The story: Langa is a half-Japanese, half-Canadian teenager who has just moved to Japan with his mother. Reki is one of Langa’s new classmates, and he’s obsessed with skateboarding—a world that Reki is eager to introduce to Langa. While Langa doesn’t know the first thing about it, the way he approaches this unfamiliar sport reveals another side of him: Langa is actually an expert snowboarder who lost his spark after the death of his father who taught him. With Reki’s knowledge and passion, as well as Langa’s unique talents borne out of his history on Canada’s snowy slopes, the two are poised to take the world of underground skateboard racing by storm. Looming in the shadows, however, is the mysterious “Adam,” an antagonistic figure who is one part Dio Brando from JoJo, and one part flamboyant matador.

SK8 the Infinity fires on all cylinders, providing compelling characters and a beautiful story of friendship, but also a kind of ridiculousness that can only come from trying to portray the high-energy world of extreme sports in as loving and passionate a way as possible. The best episodes offer some of the best animation quality you’ll find in a sports series, and the relationship between Langa and Reki takes a lot of twists and turns that feel natural and personal. It’s the kind of anime capable of bringing a lot of disparate groups together, and it’s just plain fun.

Miura Kentaro, Berserk, and the Pursuit of Perfection

This past week, the world learned of the passing of Miura Kentaro, the creator of Berserk, on May 6th. Miura was 54. This leaves one of the most powerful and influential manga in history most likely unfinished, but more importantly, it’s the sudden and tragic end to a career of an artist whose ambition in storytelling always felt beyond human.

To be clear with where I stand, I’m not a Berserk mega fan. I didn’t spend my developing years in the thrall of its gorgeously detailed artwork like some manga readers, so my connection to the series isn’t especially personal. However, even without that intimate closeness to Berserk, it’s impossible to not feel the amount of dedication that Miura put into his magnum opus. He began the series in 1989 and worked on it for over 30 years. I don’t think it’s an exaggeration to claim the man poured his soul into Berserk—Morikawa George, creator of Hajime no Ippo and an artist to whom Miura was an assistant early in their careers, said as much:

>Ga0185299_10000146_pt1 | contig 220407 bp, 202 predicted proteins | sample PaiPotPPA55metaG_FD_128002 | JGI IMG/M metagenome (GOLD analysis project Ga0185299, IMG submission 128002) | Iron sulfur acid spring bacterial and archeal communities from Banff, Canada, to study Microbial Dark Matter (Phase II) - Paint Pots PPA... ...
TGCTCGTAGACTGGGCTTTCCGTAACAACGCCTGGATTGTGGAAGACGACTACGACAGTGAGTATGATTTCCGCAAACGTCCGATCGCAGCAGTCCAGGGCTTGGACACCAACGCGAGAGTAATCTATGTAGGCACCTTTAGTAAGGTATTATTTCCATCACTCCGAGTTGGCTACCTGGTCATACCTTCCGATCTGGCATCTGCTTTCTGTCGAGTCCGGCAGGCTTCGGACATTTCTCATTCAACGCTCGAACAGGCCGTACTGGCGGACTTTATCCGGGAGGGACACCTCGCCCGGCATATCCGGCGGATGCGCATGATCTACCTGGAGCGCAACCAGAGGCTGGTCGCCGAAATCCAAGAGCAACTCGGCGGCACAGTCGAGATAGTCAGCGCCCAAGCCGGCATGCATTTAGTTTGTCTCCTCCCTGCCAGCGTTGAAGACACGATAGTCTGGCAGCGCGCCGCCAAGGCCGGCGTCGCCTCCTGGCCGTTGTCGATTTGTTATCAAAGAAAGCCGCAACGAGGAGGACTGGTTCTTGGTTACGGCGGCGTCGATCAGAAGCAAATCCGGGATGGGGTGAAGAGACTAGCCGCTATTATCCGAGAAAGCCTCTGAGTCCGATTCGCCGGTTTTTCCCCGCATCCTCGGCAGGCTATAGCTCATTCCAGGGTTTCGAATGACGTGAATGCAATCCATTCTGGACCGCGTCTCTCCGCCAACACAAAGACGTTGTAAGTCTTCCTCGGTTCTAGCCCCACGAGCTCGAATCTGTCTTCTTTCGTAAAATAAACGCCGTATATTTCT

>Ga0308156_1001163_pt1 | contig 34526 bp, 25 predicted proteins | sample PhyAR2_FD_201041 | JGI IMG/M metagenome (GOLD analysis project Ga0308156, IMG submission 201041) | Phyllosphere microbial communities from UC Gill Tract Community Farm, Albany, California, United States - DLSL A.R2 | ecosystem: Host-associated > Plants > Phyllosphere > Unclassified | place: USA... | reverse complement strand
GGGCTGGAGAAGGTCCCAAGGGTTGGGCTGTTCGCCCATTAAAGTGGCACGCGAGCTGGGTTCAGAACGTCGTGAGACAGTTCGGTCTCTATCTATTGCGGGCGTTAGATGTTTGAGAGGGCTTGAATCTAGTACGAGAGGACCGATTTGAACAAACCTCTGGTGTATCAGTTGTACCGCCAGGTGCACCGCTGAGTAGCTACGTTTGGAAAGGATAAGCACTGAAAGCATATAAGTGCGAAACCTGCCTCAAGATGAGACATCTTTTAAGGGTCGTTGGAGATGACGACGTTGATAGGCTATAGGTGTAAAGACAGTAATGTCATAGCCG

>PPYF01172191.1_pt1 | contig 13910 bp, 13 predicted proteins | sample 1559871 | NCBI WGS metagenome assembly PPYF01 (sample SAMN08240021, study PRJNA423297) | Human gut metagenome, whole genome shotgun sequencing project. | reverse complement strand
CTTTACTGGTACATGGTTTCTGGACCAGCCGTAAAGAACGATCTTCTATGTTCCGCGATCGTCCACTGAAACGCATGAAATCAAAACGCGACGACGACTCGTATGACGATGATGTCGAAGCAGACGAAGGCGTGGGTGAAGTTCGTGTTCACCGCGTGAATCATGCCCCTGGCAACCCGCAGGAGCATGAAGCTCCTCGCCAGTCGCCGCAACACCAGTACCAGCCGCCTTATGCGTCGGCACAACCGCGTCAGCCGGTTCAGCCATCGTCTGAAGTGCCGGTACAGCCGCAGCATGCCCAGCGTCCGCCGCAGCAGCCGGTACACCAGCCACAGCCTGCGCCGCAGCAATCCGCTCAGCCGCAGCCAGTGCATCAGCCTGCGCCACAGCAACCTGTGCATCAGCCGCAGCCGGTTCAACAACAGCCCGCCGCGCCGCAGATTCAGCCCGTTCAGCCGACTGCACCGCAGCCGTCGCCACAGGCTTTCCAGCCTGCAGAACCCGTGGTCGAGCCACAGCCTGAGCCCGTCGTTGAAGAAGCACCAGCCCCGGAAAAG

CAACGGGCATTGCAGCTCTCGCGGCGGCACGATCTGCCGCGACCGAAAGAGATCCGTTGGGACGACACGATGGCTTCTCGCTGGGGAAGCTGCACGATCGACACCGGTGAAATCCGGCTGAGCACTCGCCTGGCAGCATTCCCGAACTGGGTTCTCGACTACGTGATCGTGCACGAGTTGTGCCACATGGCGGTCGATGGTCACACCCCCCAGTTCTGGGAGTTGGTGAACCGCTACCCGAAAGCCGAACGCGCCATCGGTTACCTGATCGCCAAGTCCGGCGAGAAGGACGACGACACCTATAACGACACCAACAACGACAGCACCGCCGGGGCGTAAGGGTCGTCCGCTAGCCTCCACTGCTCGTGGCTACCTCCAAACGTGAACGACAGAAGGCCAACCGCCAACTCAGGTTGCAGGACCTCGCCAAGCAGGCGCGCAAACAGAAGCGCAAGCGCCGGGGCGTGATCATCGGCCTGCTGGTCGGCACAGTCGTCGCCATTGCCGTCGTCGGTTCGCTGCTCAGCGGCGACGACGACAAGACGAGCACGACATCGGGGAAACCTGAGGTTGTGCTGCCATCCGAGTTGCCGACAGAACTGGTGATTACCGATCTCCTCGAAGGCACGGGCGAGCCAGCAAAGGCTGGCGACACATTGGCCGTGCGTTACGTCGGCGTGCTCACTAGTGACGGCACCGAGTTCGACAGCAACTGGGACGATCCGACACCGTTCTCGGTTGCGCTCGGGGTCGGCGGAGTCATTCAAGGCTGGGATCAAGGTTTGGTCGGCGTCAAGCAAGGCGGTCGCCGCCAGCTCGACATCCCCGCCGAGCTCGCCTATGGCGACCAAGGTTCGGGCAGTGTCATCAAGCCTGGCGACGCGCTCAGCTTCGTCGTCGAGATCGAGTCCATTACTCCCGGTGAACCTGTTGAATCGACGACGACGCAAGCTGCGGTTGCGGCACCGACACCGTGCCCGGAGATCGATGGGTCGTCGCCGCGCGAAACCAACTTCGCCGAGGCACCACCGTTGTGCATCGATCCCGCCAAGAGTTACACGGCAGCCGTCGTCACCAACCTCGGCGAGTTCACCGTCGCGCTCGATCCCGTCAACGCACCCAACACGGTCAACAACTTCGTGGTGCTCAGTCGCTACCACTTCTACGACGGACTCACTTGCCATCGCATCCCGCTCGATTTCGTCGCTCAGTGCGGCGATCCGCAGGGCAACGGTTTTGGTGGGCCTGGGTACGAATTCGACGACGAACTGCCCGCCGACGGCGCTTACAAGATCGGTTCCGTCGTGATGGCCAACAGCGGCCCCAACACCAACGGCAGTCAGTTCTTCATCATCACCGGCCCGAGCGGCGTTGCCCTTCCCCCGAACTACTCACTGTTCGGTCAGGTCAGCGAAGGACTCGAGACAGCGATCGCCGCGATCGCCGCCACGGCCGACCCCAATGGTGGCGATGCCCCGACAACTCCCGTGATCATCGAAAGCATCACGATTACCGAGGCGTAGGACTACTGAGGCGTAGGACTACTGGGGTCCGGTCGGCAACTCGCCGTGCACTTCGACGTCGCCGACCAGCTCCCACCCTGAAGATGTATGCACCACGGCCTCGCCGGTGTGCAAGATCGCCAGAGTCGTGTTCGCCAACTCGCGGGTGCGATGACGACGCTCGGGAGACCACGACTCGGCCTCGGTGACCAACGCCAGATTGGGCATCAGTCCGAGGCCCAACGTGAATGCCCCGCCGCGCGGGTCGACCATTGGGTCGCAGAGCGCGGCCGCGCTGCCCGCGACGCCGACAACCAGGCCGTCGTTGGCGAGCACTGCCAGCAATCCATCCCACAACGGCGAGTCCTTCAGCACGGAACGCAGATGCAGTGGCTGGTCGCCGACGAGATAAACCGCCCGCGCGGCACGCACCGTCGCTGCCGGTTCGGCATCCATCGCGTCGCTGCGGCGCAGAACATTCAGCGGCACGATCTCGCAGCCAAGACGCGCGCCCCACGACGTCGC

The months passed by, and I started serializing Hajime no Ippo, and it wasn’t long after that Berserk started. Miura shared some stories of difficulty with me, but I was confident that his manga would be a hit. Kentarou-kun had poured his strength and confidence into this long-awaited serialization, after all. The world would soon be as astonished as I was when I first saw his drawings. He had a completely refined artistic skill and drew with all his soul, and I had nothing but the deepest respect for every new chapter of Berserk

It’s one thing to have a long and sprawling story but a less detailed art style, or an intricate style but a fairly simple story. It’s another to try to go full blast in both respects. To want to tell a tale so ambitious in scope and so lovingly rendered on every page, and to make it so cohesively impactful is nothing short of astounding. Just thinking about his designs of the God Hand, malevolent deities central to the story in Berserk, leaves me amazed. In fact, it’s a wonder that Miura was able to keep it up for as long as he did, even if chapters became much more infrequent later in his life. 

There’s a question of whether stress played a role in Miura’s death, given that aortic dissections can be caused by high blood pressure, and that the manga industry is known for putting people through the ringer and encouraging workaholic habits. Tezuka Osamu himself passed away unable to finish his most ambitious work (Phoenix) after a self-imposed grueling career that became a model of sorts for other creators. However, one thing that makes it hard to tell how much responsibility the manga industry carries is that Miura was an absolute perfectionist, and not the kind of creator who would compromise quality for expediency. In an interview from 2019, he mentions switching over to working digitally, only for him to end up going through his drawings pixel by pixel—a trap common enough for it to be mentioned in a chapter of Genshiken, but also something that takes on a whole new meaning now that Miura is gone. 

If there was a way he could’ve told the story he wanted to tell, the way he wanted to tell it, all the way through while still being able to live to old age, I wish we could have found it. That said, it’s clear to me that the whatever disappointment remains over a potentially unfinished work, Miura’s artistry and vision of Guts’s journey in Berserk has left a mark on fans the world over.